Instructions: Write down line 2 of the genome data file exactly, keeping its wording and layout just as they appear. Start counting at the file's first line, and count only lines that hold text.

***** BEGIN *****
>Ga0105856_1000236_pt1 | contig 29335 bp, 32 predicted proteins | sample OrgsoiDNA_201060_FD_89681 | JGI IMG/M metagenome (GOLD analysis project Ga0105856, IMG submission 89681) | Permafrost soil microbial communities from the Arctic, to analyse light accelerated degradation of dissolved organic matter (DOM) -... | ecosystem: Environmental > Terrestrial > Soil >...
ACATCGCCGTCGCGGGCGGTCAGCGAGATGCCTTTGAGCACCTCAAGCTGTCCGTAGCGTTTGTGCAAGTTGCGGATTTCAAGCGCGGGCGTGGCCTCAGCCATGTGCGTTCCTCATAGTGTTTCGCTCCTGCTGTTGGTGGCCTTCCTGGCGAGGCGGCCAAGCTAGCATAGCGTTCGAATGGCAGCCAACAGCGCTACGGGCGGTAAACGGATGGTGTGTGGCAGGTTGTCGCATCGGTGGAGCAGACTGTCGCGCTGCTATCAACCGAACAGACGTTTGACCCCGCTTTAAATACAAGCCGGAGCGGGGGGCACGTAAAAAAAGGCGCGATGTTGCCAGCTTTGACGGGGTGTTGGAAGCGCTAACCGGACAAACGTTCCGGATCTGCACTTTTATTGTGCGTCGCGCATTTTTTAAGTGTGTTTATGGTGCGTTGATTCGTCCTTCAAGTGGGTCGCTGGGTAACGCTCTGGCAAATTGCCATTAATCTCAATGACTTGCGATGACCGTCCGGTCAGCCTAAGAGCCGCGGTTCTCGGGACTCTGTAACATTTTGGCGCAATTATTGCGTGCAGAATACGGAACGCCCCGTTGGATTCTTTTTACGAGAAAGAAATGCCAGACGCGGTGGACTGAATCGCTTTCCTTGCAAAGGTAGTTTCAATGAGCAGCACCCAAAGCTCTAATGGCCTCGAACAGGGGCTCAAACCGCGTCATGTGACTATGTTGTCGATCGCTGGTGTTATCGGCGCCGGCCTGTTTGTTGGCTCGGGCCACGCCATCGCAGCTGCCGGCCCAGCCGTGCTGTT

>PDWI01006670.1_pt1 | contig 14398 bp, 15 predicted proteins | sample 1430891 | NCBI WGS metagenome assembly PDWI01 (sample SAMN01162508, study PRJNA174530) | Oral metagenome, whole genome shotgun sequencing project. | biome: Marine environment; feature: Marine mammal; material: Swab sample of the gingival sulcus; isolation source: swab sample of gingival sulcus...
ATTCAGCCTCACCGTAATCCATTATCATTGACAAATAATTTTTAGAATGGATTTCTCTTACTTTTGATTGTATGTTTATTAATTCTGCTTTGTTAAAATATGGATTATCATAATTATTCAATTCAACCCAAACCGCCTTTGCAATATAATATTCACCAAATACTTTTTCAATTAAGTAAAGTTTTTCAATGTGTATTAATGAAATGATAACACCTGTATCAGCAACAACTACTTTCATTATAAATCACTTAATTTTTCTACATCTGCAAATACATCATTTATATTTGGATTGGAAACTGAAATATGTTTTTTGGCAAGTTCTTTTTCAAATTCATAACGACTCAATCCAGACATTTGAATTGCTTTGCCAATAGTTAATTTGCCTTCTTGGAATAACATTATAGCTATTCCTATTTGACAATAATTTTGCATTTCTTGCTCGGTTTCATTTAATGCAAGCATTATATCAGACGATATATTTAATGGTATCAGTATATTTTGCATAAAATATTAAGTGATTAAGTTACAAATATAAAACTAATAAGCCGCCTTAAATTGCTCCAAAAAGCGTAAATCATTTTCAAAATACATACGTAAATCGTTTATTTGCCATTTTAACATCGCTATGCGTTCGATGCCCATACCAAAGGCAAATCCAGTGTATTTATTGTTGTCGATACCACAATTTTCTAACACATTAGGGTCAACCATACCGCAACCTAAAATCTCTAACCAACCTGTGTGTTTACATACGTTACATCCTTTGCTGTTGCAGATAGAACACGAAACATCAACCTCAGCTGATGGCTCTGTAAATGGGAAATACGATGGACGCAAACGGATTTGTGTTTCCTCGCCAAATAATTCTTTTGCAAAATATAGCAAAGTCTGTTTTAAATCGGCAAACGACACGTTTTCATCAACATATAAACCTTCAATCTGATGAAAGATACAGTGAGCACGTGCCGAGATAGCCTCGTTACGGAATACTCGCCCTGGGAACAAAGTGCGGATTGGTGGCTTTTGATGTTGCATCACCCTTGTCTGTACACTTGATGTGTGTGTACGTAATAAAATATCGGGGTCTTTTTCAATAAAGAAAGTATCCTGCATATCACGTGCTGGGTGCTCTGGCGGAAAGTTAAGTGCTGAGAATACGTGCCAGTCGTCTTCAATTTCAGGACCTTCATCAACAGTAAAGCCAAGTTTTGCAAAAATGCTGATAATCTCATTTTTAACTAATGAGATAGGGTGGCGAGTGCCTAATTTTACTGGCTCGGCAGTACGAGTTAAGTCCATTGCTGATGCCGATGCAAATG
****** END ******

ACATCGCCGTCGCGGGCGGTCAGCGAGATGCCTTTGAGCACCTCAAGCTGTCCGTAGCGTTTGTGCAAGTTGCGGATTTCAAGCGCGGGCGTGGCCTCAGCCATGTGCGTTCCTCATAGTGTTTCGCTCCTGCTGTTGGTGGCCTTCCTGGCGAGGCGGCCAAGCTAGCATAGCGTTCGAATGGCAGCCAACAGCGCTACGGGCGGTAAACGGATGGTGTGTGGCAGGTTGTCGCATCGGTGGAGCAGACTGTCGCGCTGCTATCAACCGAACAGACGTTTGACCCCGCTTTAAATACAAGCCGGAGCGGGGGGCACGTAAAAAAAGGCGCGATGTTGCCAGCTTTGACGGGGTGTTGGAAGCGCTAACCGGACAAACGTTCCGGATCTGCACTTTTATTGTGCGTCGCGCATTTTTTAAGTGTGTTTATGGTGCGTTGATTCGTCCTTCAAGTGGGTCGCTGGGTAACGCTCTGGCAAATTGCCATTAATCTCAATGACTTGCGATGACCGTCCGGTCAGCCTAAGAGCCGCGGTTCTCGGGACTCTGTAACATTTTGGCGCAATTATTGCGTGCAGAATACGGAACGCCCCGTTGGATTCTTTTTACGAGAAAGAAATGCCAGACGCGGTGGACTGAATCGCTTTCCTTGCAAAGGTAGTTTCAATGAGCAGCACCCAAAGCTCTAATGGCCTCGAACAGGGGCTCAAACCGCGTCATGTGACTATGTTGTCGATCGCTGGTGTTATCGGCGCCGGCCTGTTTGTTGGCTCGGGCCACGCCATCGCAGCTGCCGGCCCAGCCGTGCTGTT